Here's CultureGrrl on the art market's irrational exuberance.
Coming Soon: A further examination of the Neue Galerie and its collection.
Criticizing the Critics
Why do you rarely see strongly negative reviews about new or newly expanded cultural facilities? Cesar Pelli's (pre-Taniguchi) expansion of the Museum of Modern Art, Frank Gehry's Guggenheim Bilbao, Santiago Calatrava's new wing (with wings) for the Milwaukee Art Museum---all received generally favorable notices when they opened, only to become more controversial with the passage of time. Similar revisionism also seems to occur in reviews of the acoustics of new concert halls---Rafael Viñoly's Kimmel Center in Philadelphia comes to mind.
And now that the initial euphoria over the November 2004 reopening of the Museum of Modern Art has passed, a second wave of assessments has been considerably more critical than the first round of polite plaudits.
As one who has enjoyed her share of hardhat tours and press previews of expensive, ambitious museum construction projects, I can attest to a natural reluctance to rain on these elaborate and expensive parades. So many well-meaning, talented people have spent so much time, intellect, money and effort on these new cultural facilities that it's hard to be unkind, let alone censorious.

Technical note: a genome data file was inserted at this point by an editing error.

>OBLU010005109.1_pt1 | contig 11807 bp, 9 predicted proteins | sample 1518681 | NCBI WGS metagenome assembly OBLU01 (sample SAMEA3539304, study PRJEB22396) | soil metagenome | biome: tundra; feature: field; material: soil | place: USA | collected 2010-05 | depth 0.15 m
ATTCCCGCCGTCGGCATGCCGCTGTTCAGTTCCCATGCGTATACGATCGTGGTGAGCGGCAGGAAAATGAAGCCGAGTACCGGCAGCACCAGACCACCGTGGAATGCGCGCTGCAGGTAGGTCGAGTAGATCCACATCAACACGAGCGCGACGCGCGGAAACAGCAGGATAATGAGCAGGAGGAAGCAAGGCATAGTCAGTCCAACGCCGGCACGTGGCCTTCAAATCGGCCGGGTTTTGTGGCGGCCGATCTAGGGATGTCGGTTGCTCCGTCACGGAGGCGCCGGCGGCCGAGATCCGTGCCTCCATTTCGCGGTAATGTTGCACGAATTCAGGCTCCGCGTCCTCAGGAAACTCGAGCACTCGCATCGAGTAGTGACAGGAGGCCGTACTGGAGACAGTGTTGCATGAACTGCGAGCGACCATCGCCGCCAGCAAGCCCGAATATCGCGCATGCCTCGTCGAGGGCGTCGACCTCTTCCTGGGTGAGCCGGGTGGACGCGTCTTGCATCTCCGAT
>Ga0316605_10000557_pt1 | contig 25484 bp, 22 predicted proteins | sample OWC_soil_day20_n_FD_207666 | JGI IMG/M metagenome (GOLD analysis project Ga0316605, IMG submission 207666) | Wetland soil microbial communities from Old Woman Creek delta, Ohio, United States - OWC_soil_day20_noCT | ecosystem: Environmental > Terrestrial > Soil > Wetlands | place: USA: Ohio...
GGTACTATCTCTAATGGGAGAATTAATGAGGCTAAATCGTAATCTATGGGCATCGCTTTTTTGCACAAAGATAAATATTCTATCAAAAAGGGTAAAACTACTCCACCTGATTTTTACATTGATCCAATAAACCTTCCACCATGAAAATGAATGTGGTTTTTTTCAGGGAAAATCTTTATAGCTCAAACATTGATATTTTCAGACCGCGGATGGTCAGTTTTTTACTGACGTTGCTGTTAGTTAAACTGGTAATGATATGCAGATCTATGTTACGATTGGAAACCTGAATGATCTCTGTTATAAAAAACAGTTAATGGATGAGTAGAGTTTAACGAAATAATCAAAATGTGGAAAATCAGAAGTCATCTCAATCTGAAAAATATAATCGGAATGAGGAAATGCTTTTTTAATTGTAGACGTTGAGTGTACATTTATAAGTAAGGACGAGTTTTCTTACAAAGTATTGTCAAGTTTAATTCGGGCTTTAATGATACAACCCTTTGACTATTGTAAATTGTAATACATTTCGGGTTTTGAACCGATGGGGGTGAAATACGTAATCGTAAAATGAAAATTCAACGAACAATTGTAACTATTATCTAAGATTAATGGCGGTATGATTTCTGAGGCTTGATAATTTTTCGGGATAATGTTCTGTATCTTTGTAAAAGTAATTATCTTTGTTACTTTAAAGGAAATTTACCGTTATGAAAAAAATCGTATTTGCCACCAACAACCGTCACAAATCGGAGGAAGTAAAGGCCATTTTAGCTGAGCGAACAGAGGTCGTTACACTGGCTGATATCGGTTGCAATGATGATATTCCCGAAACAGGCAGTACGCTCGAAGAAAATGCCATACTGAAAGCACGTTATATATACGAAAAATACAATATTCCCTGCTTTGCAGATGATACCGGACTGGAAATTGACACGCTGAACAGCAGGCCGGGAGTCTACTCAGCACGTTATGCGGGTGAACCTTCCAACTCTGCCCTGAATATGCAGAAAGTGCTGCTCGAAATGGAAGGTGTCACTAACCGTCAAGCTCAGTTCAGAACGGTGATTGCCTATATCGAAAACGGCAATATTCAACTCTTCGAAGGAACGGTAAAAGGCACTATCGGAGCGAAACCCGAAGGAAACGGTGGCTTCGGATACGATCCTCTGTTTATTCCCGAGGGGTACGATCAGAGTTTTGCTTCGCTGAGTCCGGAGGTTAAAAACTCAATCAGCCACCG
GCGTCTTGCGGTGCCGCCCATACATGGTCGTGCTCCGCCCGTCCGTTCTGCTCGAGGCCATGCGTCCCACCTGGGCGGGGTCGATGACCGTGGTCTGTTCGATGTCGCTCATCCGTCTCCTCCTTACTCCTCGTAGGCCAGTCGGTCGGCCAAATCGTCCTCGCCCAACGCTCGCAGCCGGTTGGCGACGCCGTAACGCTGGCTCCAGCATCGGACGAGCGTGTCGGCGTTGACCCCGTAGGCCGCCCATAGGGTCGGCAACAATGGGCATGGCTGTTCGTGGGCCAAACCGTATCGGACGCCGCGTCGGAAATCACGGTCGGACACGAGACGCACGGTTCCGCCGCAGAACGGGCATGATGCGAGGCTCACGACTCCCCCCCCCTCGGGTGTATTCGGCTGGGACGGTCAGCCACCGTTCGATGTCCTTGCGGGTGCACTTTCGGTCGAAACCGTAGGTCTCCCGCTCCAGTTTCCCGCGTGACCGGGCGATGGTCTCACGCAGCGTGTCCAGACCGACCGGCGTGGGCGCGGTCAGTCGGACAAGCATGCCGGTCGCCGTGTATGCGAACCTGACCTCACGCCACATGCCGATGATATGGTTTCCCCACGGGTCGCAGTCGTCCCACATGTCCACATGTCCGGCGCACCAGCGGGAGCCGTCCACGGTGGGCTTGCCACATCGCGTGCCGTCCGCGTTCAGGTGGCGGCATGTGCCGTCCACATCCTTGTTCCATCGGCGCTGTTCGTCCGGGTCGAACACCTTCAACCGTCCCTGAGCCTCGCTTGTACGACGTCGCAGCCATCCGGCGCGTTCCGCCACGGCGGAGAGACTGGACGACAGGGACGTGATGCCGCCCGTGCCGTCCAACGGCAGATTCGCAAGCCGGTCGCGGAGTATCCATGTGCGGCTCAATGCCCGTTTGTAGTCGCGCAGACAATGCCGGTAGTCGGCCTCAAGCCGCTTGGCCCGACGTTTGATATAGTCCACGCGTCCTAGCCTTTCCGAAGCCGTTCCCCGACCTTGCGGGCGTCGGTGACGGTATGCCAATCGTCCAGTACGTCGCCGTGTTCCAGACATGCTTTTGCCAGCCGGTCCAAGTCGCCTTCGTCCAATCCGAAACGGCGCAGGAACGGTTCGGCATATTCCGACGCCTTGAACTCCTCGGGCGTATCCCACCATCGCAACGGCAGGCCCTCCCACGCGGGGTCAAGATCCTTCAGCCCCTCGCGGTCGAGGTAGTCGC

And there's another dynamic at work: The most successful architects are also great salesmen. They convince clients to hire them by making their concepts and designs seem like the most appropriate and creative solutions to the problems at hand. They are such powerful advocates for their own work that they (or their enthusiastic museum-clients) also succeed in winning over the critics with the same rhetoric. Too often, these writers see with their ears instead of their eyes.
So we have Taniguchi "making the architecture disappear," with walls that seem to "float." We have "a flotilla of sails" atop Renzo Piano's addition for the High Museum in Atlanta, and "piazzas" (that might otherwise be called merely "lobbies" or, if outdoors, "plazas") at Piano's addition to the Morgan, his planned Whitney expansion and the High. All of these were originally the words of the architects and their clients, which were later appropriated by the critics as their own. Too often, however, the reality is more prosaic than the hyperbole.
The architects and museum officials think about these buildings far longer and more deeply than the critics, who spend a few days at most to arrive at their pithy assessments. It is tempting, while up against a deadline, to adopt the intelligently expressed, well-honed party line. But it's a temptation to be resisted, or at least carefully examined.
As for Michael Kimmelman's initial MoMA appraisal, it seemed like a grudgingly positive review, with a more skeptical assessment struggling to get out. Maybe (if last Friday's swipe is any indication) it soon will.
Tuesday, July 18, 2006
CultureGrrl Leaps to Her Own Defense!
"Critics," my blog-colleague wrote, "shouldn't be locked into one viewpoint for life."